Williams married Della Mae Givens on 27 June 27, 1917 at Downtown‘s First AME Church — Los Angeles’s oldest black church (In 1968, Williams built a new church for the congregation in Adams-Normandie, a neighborhood in South Los Angeles’s Westside and the Historic West Adams District). The couple went on to have three children: Paul Revere Jr, Marilyn Frances, and Norma Lucille. In 1945, Della Williams co-founded (with Fannie Williams) The Wilfandel Club, Los Angeles’s oldest club for black women, in the West Adams neighborhood.
Williams served on the first Los Angeles City Planning Commission in 1920. He became a certified architect in 1921 and from that year till 1924 he worked for architect John C. Austin before establishing his own office. He became the first black member of the American Institute of Architects (AIA) in 1923. In 1939, he won the AIA Award of Merit for his design of the MCA Building (now headquarters of the Paradigm Talent Agency).
Pueblo del Rio (source: The Paul Revere Williams Project)
Although he built homes for celebrities including Barbara Stanwyck, Bert Lahr, Bill “Bojangles” Robinson, Charles Correll, Danny Thomas, Frank Sinatra, Grace Moore, Julie London, Leon Errol, Lon Chaney, Lucille Ball and Desi Arnaz, Tyrone Power, Will Hays, and Zasu Pitts; Williams supposedly rarely discussed his wealthy clients and his real sympathies were with the poor. In 1933, mayor Frank Shaw appointed him to the city’s first Housing Commission and that year he also began serving on the National Board of Municipal Housing. He co-designed the country’s first federally funded public housing project, Langston Terrace in Washington, DC, in 1936. With Richard Neutra, he collaborated on the Pueblo Del Rio housing project in Vernon (a Los Angeles County city in South Los Angeles’s Eastside) in 1940.
During World War II, Williams worked as an architect for the Navy. He later published two books, The Small Home of Tomorrow (1945) and New Homes for Today (1946). He was hired and later collaborated with architect A. Quincy Jones on several buildings in Palm Springs. He not only designed and built the Broadway Federal Savings and Loan (the first black S&L in the west) but also served as its vice president and director.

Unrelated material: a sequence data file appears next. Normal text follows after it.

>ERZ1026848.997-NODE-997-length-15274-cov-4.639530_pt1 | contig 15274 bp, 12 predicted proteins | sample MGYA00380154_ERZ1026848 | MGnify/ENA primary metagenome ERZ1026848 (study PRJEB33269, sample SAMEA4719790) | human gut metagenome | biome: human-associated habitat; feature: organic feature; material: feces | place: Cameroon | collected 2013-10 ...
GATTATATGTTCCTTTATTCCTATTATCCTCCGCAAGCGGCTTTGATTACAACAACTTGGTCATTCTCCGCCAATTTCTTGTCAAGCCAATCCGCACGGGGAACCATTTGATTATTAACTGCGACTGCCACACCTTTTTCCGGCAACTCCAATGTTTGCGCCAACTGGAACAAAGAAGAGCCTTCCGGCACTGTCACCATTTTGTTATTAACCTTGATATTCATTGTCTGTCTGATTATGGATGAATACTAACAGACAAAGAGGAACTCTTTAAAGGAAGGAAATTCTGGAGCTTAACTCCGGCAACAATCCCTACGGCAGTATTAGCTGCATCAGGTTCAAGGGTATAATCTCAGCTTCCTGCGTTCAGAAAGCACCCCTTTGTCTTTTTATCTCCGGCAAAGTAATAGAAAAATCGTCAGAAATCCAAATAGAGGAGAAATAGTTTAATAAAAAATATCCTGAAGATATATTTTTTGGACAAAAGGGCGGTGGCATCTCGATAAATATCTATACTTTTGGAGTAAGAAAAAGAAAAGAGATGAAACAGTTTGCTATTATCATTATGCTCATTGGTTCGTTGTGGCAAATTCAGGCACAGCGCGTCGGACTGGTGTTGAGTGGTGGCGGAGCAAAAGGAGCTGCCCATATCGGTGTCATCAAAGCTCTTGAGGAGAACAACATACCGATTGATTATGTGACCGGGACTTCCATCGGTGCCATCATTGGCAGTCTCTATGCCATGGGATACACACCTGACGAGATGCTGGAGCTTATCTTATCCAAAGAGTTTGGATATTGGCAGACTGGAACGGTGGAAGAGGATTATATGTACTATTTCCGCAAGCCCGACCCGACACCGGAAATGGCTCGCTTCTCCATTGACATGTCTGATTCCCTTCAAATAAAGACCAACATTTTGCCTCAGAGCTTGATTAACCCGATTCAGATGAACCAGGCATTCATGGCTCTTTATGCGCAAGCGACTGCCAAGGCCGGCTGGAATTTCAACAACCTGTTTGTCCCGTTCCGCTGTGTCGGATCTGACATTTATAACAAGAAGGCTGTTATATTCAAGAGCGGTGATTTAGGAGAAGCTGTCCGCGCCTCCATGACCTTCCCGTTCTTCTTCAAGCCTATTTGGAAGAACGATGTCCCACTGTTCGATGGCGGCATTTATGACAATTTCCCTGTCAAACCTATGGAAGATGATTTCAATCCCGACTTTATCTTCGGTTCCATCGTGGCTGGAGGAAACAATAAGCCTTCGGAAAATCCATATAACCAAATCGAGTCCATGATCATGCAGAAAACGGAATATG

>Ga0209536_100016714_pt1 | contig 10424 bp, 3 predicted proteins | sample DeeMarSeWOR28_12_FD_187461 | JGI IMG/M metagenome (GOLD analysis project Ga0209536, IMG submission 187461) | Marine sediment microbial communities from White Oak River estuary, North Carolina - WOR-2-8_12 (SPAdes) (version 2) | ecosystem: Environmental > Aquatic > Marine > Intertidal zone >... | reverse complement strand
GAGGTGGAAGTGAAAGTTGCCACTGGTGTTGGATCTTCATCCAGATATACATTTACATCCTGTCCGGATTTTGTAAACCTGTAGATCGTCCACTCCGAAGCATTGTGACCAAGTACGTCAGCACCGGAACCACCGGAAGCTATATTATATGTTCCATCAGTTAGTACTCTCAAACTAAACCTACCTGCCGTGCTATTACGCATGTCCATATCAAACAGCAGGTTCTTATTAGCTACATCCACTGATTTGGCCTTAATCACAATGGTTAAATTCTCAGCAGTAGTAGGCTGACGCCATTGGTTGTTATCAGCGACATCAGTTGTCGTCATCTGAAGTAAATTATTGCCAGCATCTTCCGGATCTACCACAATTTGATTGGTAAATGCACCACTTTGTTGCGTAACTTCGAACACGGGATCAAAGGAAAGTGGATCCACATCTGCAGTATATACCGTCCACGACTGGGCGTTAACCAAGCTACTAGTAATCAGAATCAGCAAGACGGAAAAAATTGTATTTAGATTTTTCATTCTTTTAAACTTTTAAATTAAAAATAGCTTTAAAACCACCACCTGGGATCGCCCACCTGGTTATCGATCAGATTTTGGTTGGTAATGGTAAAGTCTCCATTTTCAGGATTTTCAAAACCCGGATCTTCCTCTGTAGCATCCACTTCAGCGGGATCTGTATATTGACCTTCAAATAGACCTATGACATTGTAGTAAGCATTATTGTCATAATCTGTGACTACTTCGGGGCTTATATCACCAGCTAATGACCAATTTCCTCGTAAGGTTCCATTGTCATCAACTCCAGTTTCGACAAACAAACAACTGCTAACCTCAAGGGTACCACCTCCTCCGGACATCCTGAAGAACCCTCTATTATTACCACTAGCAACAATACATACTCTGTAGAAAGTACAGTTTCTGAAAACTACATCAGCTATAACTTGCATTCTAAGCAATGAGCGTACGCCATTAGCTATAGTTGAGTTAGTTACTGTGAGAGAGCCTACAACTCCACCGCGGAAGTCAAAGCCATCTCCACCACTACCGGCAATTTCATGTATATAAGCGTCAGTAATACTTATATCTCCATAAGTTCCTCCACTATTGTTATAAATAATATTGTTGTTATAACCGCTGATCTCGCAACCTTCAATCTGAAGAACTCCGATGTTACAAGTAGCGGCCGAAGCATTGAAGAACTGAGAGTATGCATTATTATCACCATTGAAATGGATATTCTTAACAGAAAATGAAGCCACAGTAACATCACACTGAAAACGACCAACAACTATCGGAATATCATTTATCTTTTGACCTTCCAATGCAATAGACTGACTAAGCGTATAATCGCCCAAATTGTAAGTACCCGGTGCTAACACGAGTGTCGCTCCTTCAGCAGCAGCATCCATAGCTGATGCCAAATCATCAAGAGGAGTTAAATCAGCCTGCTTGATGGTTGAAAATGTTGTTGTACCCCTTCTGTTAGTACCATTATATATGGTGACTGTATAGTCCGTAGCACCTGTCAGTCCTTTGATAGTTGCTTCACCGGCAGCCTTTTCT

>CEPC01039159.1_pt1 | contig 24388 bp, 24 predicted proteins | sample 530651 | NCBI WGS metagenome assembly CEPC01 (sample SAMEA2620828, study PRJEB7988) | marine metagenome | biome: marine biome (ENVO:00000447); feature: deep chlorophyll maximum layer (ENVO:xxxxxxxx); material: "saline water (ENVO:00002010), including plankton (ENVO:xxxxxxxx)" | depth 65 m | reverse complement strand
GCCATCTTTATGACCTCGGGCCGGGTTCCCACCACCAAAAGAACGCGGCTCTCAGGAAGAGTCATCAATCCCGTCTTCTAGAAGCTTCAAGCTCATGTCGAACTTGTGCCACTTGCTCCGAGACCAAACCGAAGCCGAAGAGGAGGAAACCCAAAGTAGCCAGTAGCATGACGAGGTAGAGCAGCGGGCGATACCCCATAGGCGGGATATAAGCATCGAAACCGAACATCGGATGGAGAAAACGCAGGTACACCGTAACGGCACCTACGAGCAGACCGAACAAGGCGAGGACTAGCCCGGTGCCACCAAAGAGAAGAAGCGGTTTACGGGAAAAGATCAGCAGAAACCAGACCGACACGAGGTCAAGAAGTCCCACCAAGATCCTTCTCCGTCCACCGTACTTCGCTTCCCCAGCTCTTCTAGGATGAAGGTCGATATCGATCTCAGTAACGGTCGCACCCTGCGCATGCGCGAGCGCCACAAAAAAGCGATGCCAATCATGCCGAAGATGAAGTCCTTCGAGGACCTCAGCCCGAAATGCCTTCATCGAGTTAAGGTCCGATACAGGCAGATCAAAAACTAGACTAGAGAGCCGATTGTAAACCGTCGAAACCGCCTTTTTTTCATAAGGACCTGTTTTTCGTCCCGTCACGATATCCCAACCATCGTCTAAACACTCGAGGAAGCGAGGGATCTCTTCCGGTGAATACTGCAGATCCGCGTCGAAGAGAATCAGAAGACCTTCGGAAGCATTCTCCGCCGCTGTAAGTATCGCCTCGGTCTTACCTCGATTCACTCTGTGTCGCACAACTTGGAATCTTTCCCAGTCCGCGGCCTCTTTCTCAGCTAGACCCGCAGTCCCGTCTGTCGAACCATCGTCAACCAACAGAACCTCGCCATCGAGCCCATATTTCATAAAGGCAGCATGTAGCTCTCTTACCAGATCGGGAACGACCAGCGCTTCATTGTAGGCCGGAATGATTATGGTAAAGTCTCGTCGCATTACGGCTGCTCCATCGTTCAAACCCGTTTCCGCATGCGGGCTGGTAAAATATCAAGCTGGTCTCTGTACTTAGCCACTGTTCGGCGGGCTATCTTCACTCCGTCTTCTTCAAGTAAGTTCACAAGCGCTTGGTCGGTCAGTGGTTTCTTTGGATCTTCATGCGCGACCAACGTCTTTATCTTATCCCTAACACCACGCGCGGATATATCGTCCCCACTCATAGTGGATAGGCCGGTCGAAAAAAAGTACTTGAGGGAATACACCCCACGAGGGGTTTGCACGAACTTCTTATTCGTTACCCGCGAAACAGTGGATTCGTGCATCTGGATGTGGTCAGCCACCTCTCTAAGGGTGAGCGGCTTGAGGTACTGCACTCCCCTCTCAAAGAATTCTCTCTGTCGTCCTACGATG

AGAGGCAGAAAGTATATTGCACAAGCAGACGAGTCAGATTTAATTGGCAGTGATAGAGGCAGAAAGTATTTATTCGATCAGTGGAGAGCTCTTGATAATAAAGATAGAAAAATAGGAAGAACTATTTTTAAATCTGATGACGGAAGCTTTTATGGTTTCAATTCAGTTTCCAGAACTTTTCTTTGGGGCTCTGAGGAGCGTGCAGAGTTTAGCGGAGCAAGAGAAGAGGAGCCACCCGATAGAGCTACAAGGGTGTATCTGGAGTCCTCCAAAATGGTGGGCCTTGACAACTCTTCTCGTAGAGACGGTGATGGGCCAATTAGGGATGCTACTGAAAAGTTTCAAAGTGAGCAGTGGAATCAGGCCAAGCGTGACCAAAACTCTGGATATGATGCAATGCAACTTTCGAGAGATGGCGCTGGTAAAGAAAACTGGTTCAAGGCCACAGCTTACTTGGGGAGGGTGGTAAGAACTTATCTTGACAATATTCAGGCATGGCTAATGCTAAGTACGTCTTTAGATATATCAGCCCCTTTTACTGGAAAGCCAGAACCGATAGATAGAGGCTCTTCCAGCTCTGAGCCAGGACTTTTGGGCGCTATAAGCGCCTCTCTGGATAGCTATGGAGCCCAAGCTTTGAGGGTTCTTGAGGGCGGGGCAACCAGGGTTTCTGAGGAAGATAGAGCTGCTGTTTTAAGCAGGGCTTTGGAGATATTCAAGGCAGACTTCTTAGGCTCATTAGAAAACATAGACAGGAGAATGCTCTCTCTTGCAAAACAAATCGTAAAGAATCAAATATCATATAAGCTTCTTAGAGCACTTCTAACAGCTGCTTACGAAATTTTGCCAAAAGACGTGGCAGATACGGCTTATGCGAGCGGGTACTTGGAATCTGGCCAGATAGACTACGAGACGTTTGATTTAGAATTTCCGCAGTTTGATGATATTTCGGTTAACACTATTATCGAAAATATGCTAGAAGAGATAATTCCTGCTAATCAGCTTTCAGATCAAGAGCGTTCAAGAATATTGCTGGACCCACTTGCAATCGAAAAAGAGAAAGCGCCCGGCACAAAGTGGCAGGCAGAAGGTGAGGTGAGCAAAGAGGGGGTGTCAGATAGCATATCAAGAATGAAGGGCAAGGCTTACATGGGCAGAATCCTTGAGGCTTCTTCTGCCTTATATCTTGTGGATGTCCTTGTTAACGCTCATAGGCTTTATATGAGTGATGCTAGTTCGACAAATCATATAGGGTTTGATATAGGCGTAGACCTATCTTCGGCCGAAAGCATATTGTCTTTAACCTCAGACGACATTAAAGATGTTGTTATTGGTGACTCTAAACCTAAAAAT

Williams ultimately designed more than 2,000 private homes, largely in Hollywood, Midtown, the Verdugos, San Gabriel Valley, and the Westside. Not only were those areas effectively off-limits to would-be black homeowners, Williams rode to them on Los Angeles’s segregated streetcars.
Angelenos may also recognize his work in Beverly Hills’s Saks Fifth Avenue; Civic Center’s Los Angeles County Courthouse and Kenneth Hahn Hall of Administration; Crenshaw Manor‘s Angelus Funeral Home; Hillside Village’s Woodrow Wilson High School; the Hollywood YMCA; Marina del Rey Middle School; the Palm Springs Tennis Club, San Bernardino’s Arrowhead Springs Hotel & Spa; and South Central’s Second Baptist Church and 28th Street YMCA. One of Los Angeles’s most iconic buildings, LAX’s Theme Building, was designed by a group of architects led by William Pereira and Charles Luckman that also included Welton Becket and Williams. His Holmby Hills residence for Jay Paley was featured on television for the exterior of the mansion on ABC’s series The Colbys.
In 1953, Williams received the Spingarn Medal from the NAACP. He also received honorary doctorates from Howard University, Lincoln University of Missouri, and the Tuskegee Institute. He retired in 1973. Later in life he modestly downplayed the significance of his having been instrumental in shaping a city’s shape and future, referring to architecture as a hobby. He passed away from diabetic complications on 23 January 1980, aged 85.
For further reading, look for:
Paul R. Williams: Classic Hollywood Style by Karen E. Hudson and Kelly Wearstler
Paul R Williams, Architect by Karen E. Hudson
9 thoughts on “Paul Williams — Architect to the people”